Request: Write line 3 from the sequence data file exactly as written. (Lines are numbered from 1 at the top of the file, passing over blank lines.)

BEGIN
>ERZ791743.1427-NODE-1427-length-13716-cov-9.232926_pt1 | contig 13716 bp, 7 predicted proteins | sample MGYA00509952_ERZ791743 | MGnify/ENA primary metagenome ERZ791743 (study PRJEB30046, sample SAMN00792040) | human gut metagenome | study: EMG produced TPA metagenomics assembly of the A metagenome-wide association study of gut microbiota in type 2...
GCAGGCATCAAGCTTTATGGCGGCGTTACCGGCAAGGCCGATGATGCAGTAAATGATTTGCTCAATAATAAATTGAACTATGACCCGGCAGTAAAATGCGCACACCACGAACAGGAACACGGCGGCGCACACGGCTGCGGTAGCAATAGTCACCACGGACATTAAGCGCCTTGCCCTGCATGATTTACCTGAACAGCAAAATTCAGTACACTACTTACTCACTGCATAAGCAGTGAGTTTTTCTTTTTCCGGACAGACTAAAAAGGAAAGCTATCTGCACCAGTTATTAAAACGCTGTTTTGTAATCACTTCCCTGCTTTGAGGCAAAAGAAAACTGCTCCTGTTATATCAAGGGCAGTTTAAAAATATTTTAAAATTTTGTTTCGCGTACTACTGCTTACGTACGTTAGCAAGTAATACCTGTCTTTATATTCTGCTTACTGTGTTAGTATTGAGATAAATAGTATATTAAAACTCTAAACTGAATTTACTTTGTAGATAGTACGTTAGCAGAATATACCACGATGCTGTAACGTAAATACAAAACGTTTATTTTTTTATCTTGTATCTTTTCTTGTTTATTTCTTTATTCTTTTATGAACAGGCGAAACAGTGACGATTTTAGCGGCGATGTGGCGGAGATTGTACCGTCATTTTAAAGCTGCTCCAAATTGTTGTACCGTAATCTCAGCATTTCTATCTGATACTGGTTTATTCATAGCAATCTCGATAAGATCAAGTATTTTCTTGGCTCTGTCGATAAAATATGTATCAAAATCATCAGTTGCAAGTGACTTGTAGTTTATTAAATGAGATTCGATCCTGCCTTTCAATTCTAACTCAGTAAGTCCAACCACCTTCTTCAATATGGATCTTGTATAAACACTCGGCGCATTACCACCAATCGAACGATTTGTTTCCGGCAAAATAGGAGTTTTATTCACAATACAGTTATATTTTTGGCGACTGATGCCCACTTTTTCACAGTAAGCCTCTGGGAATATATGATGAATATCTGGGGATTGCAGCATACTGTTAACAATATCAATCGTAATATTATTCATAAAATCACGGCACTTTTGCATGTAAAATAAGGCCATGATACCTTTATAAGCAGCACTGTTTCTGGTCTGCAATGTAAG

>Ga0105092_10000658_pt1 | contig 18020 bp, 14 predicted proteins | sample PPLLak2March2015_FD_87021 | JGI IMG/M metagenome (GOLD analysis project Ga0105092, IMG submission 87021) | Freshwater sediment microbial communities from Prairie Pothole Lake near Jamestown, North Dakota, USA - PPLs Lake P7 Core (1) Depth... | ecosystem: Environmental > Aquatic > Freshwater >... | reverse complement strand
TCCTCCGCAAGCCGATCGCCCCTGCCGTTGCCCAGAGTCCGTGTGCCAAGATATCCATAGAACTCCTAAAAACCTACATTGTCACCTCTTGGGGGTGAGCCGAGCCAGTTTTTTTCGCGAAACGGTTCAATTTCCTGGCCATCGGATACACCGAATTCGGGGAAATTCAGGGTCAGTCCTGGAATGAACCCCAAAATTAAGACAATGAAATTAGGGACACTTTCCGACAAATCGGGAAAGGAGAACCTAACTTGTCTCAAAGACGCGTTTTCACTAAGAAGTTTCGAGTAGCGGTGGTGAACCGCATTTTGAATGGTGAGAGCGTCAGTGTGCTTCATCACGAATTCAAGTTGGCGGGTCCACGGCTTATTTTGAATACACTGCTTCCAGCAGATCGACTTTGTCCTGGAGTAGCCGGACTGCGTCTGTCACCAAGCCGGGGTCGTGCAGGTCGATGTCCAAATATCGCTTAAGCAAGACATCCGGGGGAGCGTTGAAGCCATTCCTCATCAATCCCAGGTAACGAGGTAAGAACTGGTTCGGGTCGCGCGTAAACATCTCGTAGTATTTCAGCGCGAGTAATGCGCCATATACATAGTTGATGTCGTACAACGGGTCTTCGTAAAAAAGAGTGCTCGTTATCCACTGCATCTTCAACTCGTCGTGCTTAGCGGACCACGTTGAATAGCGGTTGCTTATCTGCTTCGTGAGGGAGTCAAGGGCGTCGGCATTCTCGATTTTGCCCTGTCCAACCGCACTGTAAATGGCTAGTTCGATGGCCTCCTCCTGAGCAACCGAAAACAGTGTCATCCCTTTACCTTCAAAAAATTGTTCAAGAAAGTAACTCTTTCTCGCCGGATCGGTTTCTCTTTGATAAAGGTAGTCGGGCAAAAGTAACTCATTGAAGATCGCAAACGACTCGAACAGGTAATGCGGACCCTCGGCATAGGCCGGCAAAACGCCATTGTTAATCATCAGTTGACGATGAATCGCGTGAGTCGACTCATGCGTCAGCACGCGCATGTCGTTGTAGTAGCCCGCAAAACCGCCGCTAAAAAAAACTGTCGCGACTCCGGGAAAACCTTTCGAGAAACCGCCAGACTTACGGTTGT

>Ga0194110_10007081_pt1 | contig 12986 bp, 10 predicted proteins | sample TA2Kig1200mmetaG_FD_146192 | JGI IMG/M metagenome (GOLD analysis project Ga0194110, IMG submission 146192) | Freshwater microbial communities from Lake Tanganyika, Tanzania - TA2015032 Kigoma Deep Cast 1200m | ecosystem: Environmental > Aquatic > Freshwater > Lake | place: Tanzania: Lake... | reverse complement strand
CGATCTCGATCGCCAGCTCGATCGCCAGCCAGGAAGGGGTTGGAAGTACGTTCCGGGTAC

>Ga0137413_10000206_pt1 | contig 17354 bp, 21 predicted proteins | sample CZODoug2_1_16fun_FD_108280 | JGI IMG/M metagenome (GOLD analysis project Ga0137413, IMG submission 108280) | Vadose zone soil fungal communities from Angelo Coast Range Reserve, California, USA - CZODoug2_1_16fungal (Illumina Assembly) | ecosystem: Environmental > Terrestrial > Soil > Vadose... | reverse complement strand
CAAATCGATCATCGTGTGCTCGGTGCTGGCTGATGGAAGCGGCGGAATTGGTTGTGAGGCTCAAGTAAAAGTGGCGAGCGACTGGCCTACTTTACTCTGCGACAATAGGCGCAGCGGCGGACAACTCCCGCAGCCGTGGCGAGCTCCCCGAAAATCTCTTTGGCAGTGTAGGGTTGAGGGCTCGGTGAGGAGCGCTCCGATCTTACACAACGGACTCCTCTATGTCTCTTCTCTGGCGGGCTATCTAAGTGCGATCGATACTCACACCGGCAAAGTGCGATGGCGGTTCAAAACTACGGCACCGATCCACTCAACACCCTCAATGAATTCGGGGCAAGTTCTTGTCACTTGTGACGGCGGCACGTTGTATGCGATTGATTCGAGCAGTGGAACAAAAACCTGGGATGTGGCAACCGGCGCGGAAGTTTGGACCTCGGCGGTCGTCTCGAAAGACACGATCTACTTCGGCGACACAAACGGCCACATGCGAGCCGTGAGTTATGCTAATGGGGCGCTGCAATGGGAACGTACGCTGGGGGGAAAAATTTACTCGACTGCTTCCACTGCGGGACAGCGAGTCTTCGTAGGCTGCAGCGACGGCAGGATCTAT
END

>Ga0105092_10000658_pt1 | contig 18020 bp, 14 predicted proteins | sample PPLLak2March2015_FD_87021 | JGI IMG/M metagenome (GOLD analysis project Ga0105092, IMG submission 87021) | Freshwater sediment microbial communities from Prairie Pothole Lake near Jamestown, North Dakota, USA - PPLs Lake P7 Core (1) Depth... | ecosystem: Environmental > Aquatic > Freshwater >... | reverse complement strand